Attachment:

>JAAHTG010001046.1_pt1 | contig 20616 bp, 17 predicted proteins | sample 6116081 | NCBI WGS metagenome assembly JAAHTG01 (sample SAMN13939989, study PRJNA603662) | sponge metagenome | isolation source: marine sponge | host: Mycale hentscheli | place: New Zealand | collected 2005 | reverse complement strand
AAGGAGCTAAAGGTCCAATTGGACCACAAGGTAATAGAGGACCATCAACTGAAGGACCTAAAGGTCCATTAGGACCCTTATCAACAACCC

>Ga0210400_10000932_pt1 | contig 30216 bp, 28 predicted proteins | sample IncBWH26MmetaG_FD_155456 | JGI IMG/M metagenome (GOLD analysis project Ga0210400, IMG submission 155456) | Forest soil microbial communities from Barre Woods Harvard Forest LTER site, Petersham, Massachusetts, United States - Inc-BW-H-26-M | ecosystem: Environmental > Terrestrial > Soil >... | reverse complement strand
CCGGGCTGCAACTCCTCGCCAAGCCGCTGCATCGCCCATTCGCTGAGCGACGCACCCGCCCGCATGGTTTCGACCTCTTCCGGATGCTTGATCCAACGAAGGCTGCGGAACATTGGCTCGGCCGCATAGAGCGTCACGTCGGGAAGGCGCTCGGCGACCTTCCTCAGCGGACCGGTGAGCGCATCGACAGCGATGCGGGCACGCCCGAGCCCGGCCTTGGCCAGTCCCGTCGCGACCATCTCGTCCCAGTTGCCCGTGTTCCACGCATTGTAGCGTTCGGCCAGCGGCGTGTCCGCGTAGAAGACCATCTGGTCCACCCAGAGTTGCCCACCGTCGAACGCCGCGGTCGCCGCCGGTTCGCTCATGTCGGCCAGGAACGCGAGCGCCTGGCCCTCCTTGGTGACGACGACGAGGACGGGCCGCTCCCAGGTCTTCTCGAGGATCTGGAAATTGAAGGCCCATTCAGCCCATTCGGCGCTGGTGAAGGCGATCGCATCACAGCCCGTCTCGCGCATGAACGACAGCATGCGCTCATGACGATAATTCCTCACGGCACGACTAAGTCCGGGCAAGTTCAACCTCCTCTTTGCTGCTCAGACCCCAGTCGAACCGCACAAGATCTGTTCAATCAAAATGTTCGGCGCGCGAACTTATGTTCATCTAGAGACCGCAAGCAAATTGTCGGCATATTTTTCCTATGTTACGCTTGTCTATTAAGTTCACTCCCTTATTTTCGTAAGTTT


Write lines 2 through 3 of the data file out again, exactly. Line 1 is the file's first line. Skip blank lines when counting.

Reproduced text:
AAGGAGCTAAAGGTCCAATTGGACCACAAGGTAATAGAGGACCATCAACTGAAGGACCTAAAGGTCCATTAGGACCCTTATCAACAACCC

>Ga0210400_10000932_pt1 | contig 30216 bp, 28 predicted proteins | sample IncBWH26MmetaG_FD_155456 | JGI IMG/M metagenome (GOLD analysis project Ga0210400, IMG submission 155456) | Forest soil microbial communities from Barre Woods Harvard Forest LTER site, Petersham, Massachusetts, United States - Inc-BW-H-26-M | ecosystem: Environmental > Terrestrial > Soil >... | reverse complement strand